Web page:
Gokigen-you!~Useful Expressions That Make You Sound Sophisticated~

Do you have any plans to visit Japan? Are you interested in the Japanese language? If so, I’d like to introduce some expressions that make you sound elegant, polite, and sophisticated.   

Gokigen-you(ごきげんよう)

Gokigen-you” is a greeting for wishing good health for the other person when you meet or say “Goodbye”. The word is an abbreviated form of “How are you today?” or “Take care. Have a nice day.”, so it can be used as a versatile greeting. It’s rumored to have been used by women of the Imperial court, and because of its elegance, there are a few schools in Japan which require it as a greeting among students. In the business world, there are commonly used phrases, so “Gokigen-you” is rarely used. Socially, it may be used when you want to leave before other attendees. Avoid using it when leaving somber places such as funerals or hospitals as it is not the right word. Also, “gokigen-you” is a word with a feminine image, so men rarely use it.

Examples:
  • Gokigen-you, ikaga osugoshi deshitaka?(ごきげんよう、いかがおすごしでしたか?)
    It’s been a while. How have you been?
  • Gokigen-you, sayounara.(ごきげんよう、さようなら)
    Take care. Have a good day. Goodbye.

Osore irimasu(おそれいります or 恐れ入ります)

Osore irimasu is a phrase that expresses feelings such as being grateful, being sorry, or being ashamed. It can be used in a wide range of situations, but the meaning differs depending on the context. Osore irimasu expresses humble gratitude for the kindness that the other person has shown. Osore irimasu before asking for something or calling out to the other party has a meaning of “Excuse me.” 

Examples:
  • When someone kindly picks up the ticket you dropped, you can say “Osore irimasu” instead  of “Arigatou(ありがとう)=Thank you.” It sounds more polite and elegant than “Thank you”.
  • Osore irimasu. 〇〇 hoteru wa doko desuka?(おそれいります。〇〇ホテルはどこですか?)
    Excuse me. I hope I’m not disturbing you, but could you tell me where 〇〇hotel is?

Otesuu desuga(おてすうですが or お手数ですが)

Otesuu desuga has a meaning of “sorry for inconveniencing you.” When you ask someone for something, instead of asking them directly, adding words of concern about the other person will ease the feeling of the recipient. Otesuu desuga is very useful as a cushion word. The meaning of “tesuu” here is “labor for others”. So Otesuu desuga expresses a feeling of gratitude and apology for the time and effort that the other person will spend for you.

Examples:
  • Otesuu desuga, mizu wo itadake masuka?(おてすうですが、みずをいただけますか?)
    I’m sorry to trouble you but can I have a glass of water?
  • Otesuu desuga, eki e no michi wo oshiete itadake masuka?(おてすうですが、えきへのみちをおしえていただけますか?)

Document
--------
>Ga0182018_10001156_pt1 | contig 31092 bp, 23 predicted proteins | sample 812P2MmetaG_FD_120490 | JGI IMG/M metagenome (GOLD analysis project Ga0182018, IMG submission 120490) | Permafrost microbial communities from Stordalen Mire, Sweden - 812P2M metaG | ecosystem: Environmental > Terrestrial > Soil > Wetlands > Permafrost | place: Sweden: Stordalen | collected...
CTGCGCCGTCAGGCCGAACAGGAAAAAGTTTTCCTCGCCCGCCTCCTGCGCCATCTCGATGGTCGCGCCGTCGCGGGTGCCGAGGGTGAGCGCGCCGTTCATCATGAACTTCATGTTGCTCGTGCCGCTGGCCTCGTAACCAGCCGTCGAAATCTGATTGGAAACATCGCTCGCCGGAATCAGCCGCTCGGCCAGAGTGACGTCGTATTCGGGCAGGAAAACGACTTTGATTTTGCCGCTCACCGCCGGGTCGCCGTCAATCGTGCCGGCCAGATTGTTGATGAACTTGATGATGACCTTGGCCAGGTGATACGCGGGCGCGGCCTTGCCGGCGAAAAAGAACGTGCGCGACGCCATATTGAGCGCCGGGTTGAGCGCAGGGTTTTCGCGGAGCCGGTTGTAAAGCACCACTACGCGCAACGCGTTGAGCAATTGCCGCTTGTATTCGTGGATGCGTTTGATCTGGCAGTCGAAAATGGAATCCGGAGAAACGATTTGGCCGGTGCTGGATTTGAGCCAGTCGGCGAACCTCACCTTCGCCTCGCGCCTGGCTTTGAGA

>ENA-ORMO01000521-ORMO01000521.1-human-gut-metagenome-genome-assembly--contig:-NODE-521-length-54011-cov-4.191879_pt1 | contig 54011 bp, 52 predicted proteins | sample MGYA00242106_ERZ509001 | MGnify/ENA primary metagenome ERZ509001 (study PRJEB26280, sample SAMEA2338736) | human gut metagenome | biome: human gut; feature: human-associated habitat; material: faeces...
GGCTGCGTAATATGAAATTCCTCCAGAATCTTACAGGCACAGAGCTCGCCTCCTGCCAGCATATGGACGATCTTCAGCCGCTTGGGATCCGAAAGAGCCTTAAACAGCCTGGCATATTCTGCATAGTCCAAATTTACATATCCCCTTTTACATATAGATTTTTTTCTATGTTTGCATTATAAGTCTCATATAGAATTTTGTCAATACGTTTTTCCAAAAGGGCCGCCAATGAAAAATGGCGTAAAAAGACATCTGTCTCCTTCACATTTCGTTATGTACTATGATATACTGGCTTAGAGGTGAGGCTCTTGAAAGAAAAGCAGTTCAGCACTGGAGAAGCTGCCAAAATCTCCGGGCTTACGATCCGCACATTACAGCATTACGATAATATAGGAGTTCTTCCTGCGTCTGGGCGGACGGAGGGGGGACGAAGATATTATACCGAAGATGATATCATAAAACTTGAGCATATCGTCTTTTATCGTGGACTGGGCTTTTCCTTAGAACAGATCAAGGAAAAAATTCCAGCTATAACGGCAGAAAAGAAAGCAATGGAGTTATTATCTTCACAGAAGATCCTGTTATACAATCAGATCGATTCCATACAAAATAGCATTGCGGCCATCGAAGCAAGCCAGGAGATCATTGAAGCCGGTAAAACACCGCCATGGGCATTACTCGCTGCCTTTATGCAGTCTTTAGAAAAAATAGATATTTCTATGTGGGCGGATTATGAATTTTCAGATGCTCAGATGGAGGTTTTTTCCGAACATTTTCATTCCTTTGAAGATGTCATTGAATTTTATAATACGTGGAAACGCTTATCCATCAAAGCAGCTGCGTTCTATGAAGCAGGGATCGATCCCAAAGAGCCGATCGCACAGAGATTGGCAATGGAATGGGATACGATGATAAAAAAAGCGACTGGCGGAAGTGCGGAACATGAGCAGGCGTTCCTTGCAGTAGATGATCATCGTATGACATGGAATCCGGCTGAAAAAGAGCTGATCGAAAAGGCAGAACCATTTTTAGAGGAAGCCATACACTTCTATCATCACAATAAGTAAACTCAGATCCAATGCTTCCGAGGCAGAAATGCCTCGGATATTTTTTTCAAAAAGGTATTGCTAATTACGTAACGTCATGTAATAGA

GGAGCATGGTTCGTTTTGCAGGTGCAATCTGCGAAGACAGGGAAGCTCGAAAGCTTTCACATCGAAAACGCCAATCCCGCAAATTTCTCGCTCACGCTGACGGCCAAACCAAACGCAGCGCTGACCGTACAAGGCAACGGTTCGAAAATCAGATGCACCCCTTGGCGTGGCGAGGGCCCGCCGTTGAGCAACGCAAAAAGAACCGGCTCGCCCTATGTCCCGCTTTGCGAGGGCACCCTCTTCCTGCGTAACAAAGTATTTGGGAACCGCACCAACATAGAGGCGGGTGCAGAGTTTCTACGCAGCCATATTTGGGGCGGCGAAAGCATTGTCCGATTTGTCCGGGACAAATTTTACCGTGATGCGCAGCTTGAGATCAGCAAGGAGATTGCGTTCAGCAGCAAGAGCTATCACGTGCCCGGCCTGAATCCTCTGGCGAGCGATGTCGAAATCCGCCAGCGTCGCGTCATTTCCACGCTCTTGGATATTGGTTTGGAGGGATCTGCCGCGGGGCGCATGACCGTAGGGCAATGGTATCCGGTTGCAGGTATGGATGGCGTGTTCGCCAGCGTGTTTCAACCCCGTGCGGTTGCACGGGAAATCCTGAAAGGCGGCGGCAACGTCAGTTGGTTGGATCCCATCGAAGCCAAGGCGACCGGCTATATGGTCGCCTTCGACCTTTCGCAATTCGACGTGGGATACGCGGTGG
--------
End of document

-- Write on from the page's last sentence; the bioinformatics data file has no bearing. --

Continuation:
I’m sorry to bother you but could you tell me how to get to the station, please? 

Ainiku(あいにく or 生憎)

Ainiku is a polite way of saying “unfortunately”, “I’m sorry but…”, or “I’m afraid that…” Ainiku expresses a feeling of regret that we cannot meet the expectations of the other party. You shouldn’t say this when you actually inconvenience a person, but it can be used for situations which are not your fault yet you want to express a slight apology. For example, you can use it when the schedule presented by the other party is not convenient for some reason, or when you have to turn down an invitation. In such a situation, it’s not your fault but the word can contain nuances that lightly apologize for not meeting the expectations of the other party. You can use it  with the meaning of “unluckily” 

Examples:
  • Ainiku sono hi wa yotei ga ariasu.(あいにくそのひはよていがあります。)
    Unfortunately, I have plans for that day.
  • Ainiku, ima kozeni ga arimasen.(あいにく、いまこぜにがありません。)
    Unfortunately, I have no small change now. 
  • Ainiku ame ga huttekita.(あいにくあめがふってきた。)
    Unluckily, it started raining.

Osaki ni douzo(おさきにどうぞ or お先にどうぞ)

Osaki ni douzo means “After you.” or “Go ahead.” It’s very simple, but a standard expression when giving up a turn to the other party. This is the most polite phrase in this context.

Examples:
  • You can use “Osaki ni douzo” as “Ladies first.”
  • You can say “Osaki ni douzo” to elderly people when you get on a bus or train. 

Shitsurei shimasu(しつれいします or 失礼します)

Shitsurei shimasu means “Sorry to bother you.” It can be used when going in and out of the room as a greeting, or you can say it as “Excuse me.” when you call out to someone. It can also be used when you leave the other party.

Examples:
  • Shitsurei shimasu. Kore wa anata no desuka?(しつれいします。これはあなたのですか?)
    Excuse me. Is it yours?
  • Korede shitsurei shimasu.(これでしつれいします。)
    I’m sorry, but I have to go now.

These are polite expressions in both social and business situations. If you have a chance to come to Japan, why not use them? You will sound elegant and cool!

Osore irimasuga, korede shitsurei shimasu. Gokigen-you, Sayounara.

I’m sorry, but I need to wrap up my blog around here. Take care and have a nice day, bye for now!

6 Comments on “Gokigen-you!~Useful Expressions That Make You Sound Sophisticated~”

  1. How great article it is!!
    Unfortunately, today(6/6) is raining so hard, but I’m going to read other articles in my room and take it easy. Gokigenyo☺️

    1. Thank you for taking your time to read my article, Milky. I know today’s your precious day off. Mine is also on Mondays, usually. Let’s enjoy our rainy day off!

  2. Hi, Yumi san!
    How have you been?
    Thank you for sharing beautiful and useful Japanese.
    I’m an Osaka-no-Obachan, so I haven’t used “Gokigenyou” and “Osore irimasu” , ha ha!!
    Those sound very elegant!!
    I can imagine you use those words well!!

    1. Thank you for your nice review, Akiko-san! I’ve never used “Gokigenyou”. But I’ve heard that some schools use it as daily greetings. i’d rather say “Oideyasu” and “Hona gomenyasu” as greetings. lol

Leave a Reply

Your email address will not be published.